Summer Movie Showdown: "Aliens" Reviews

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The planet from Alien has been colonized, but contact is lost. This time, the rescue team has impressive firepower, but will it be enough?
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Summer Movie Showdown: "Aliens" Reviews

-- Rating: R (monster violence, language)
Length: 137 minutes
Release Date: July 18, 1986
Directed by: James Cameron
Genre: Action/Thriller/Sci-Fi

At the end of the landmark 1979 sci-fi thriller "Alien," Ripley (Sigourney Weaver) was the sole survivor of the ill-fated ship "Nostromo" after a toothy alien monster got on board and killed the rest of the crew. She managed to get rid of the alien and put herself into a deep sleep known as stasis until she could get home to Earth. The fantastic sequel "Aliens" is set fifty-seven years later when a salvage ship comes upon the "Nostromo" and wakes Ripley out of her stasis.

After relaying the traumatic events of the first film, Ripley is stripped of her license and left to face life without anyone she once knew, who all died in the half century since she went missing. Then earth loses contact with a colony that has inexplicably been built on the alien planet, leading Burke (Paul Reiser) to ask her to go on a mission to the planet, since she is familiar with it. She agrees and boards a ship with a crew that includes brave soldier Dwayne Hicks (Michael Biehn) and the benevolent android Bishop (Lance Henriksen) among others. Once they land on the planet, it doesn't take long to realize that Ripley was telling the truth about the aliens. The lone survivor of the carnage is Newt (Carrie Henn), a cute young girl who is all alone after the aliens destroyed the colony and her entire family. Ripley becomes instantly attached to the girl, even risking her life to go back and rescue her at one point instead of getting to safety.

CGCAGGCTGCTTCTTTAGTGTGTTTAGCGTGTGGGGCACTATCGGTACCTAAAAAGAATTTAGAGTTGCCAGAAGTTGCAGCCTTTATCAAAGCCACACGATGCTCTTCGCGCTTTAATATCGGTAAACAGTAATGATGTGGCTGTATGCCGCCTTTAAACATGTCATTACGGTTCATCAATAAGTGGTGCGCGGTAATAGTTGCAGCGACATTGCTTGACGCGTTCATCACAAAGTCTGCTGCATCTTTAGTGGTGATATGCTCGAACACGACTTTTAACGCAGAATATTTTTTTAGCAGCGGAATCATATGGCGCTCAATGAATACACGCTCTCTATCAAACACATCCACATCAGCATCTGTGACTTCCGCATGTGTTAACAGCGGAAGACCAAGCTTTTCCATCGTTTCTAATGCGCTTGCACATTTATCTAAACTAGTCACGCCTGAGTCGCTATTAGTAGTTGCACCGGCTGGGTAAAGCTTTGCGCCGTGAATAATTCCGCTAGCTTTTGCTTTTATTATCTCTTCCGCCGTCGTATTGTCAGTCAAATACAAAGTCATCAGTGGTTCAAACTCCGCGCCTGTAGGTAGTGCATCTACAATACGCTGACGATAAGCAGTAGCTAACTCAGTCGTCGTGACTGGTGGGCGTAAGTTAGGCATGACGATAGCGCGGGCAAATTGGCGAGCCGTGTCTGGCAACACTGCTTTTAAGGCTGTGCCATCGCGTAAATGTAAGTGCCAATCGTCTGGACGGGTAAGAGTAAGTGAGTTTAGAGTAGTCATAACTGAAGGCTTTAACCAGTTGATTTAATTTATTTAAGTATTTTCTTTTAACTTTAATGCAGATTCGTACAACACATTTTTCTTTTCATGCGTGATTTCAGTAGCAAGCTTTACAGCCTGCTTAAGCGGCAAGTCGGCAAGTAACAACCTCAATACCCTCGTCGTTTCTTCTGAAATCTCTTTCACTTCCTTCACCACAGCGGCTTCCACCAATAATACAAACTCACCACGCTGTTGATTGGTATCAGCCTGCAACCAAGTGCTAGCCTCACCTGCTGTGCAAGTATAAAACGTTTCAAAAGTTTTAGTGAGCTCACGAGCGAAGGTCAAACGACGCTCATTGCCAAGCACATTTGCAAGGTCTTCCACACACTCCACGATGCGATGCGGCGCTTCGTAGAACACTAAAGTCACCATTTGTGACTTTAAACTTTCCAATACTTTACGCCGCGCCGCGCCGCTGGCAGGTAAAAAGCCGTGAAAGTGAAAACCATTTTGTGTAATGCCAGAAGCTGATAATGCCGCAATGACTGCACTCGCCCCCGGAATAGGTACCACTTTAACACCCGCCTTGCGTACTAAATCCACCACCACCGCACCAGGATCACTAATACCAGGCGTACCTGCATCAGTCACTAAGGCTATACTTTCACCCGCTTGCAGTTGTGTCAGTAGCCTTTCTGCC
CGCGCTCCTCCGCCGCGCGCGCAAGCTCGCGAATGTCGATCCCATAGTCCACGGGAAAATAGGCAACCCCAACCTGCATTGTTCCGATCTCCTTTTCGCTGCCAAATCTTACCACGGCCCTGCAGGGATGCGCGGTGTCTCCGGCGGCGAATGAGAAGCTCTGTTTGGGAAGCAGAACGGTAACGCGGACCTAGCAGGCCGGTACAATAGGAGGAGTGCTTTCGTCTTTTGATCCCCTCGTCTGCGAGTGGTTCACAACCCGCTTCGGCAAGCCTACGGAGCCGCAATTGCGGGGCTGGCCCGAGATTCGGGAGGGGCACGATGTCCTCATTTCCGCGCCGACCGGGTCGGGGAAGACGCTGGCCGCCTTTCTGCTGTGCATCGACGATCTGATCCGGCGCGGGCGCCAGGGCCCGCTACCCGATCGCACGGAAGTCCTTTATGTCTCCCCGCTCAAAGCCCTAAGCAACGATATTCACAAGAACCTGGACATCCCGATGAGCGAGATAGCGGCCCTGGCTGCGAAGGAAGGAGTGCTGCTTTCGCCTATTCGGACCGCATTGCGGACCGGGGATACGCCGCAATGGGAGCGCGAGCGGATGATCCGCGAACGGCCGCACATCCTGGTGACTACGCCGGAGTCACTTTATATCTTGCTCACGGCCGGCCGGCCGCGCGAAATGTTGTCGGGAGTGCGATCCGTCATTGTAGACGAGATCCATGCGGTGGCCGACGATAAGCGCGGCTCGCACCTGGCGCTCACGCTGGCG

Meanwhile, the slimy Burke (Paul Reiser) sees what the aliens can do and is convinced that they can be weaponized for use on earth at considerable profit, which is why the colony was set up in the first place. This news disgusts the remaining crew, who have no choice but to let him be while they barricade themselves inside what is left of the colony to try and survive long enough for a rescue ship to come and get them. It sets up a good hour or so of nonstop action sequences that are at once exciting, exhilarating, and even exhausting in the best of ways. It's a thrill ride that barely lets viewers catch their breath before the next attack.

So many action films that came before "Aliens" had female characters that were secondary and barely saw any action, if they saw any at all. Relegated to the role of wife or girlfriend, women were mostly on the fringes of action films. In the original "Alien," Ripley was a huge part of the action, but she hadn't yet become the awesome butt kicker that she officially became in "Aliens." Female actors like Angelina Jolie, who became an action star in her own right with the "Tomb Raider" series, owe a huge debut to Weaver, who paved the way for others like her to get parts that were not just a part of the action; they were the lead roles. Director James Cameron must have been paying attention, because he beefed up his then-wife Linda Hamilton to become an action star in "Terminator 2: Judgment Day" five years later.

Even though Ripley's primary objective in the film is to survive and help her makeshift family survive, that doesn't mean that Weaver doesn't turn in a layered performance. The script by director Cameron is a homerun because it is almost relentless action for the last hour or so while still giving enough character development to make viewers want to root for most of the cast. Action thrillers like this often get away with paper-thin characters because the action is the focus, but Cameron has written a great story with characters that are easy to get attached to. Even those who didn't see the original "Alien" will love Ripley because of Cameron's characterization and Weaver's phenomenal portrayal, for which she earned an Academy Award nomination.

When "Aliens" came out in 1986, Cameron was not the household name that he is today. Two years before, he made a sleeper hit called "The Terminator" and got just enough respect from the studios to be allowed to pitch his passion project, which was the long-planned sequel to "Alien." The film had languished in turnaround for years, but Cameron's visionary take on the sequel was convincing enough to get the film made. It helped take his fledgling career to the next level, and helped revitalized the sci-fi genre, which had been waning for a while. It is a bold film that helped define the man who made it and still stands today as one of the best sci-fi pictures ever made.

Rating: 4 out of 5